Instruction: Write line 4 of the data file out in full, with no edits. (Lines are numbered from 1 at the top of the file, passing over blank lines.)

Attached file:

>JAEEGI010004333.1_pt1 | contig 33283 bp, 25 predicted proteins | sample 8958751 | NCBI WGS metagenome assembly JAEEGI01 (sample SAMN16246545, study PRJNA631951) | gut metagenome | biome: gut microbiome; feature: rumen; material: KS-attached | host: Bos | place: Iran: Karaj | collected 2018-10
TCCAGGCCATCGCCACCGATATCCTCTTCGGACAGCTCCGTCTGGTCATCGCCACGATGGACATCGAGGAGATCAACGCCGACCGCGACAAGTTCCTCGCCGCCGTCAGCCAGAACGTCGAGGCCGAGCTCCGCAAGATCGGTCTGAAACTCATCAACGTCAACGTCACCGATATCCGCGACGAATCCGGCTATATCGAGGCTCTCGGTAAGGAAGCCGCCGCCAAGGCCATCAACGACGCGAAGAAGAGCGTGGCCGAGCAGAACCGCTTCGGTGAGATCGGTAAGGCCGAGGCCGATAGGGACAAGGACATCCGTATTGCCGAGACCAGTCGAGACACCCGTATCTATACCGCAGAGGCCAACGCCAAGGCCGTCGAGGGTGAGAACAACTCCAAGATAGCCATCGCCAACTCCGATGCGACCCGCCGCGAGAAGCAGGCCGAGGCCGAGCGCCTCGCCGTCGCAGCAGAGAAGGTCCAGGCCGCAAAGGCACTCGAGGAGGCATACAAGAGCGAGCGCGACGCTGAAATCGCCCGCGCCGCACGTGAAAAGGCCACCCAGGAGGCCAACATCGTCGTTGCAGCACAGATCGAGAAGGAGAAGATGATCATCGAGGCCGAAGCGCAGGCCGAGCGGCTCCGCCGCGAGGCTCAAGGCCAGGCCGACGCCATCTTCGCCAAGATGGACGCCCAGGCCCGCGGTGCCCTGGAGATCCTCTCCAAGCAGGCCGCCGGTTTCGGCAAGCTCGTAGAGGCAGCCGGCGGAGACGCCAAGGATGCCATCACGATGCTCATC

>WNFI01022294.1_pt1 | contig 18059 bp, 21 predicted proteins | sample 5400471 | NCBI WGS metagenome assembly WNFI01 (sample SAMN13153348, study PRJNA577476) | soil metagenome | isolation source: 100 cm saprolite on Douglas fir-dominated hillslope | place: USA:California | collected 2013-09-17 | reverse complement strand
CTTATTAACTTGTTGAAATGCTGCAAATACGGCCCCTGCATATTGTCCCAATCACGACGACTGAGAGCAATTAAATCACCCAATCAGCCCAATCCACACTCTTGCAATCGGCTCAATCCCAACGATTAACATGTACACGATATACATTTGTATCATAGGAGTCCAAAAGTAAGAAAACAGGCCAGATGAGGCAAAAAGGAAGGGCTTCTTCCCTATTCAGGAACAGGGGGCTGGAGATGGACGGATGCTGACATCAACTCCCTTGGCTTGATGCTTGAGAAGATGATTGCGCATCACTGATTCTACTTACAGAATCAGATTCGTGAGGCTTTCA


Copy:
CTTATTAACTTGTTGAAATGCTGCAAATACGGCCCCTGCATATTGTCCCAATCACGACGACTGAGAGCAATTAAATCACCCAATCAGCCCAATCCACACTCTTGCAATCGGCTCAATCCCAACGATTAACATGTACACGATATACATTTGTATCATAGGAGTCCAAAAGTAAGAAAACAGGCCAGATGAGGCAAAAAGGAAGGGCTTCTTCCCTATTCAGGAACAGGGGGCTGGAGATGGACGGATGCTGACATCAACTCCCTTGGCTTGATGCTTGAGAAGATGATTGCGCATCACTGATTCTACTTACAGAATCAGATTCGTGAGGCTTTCA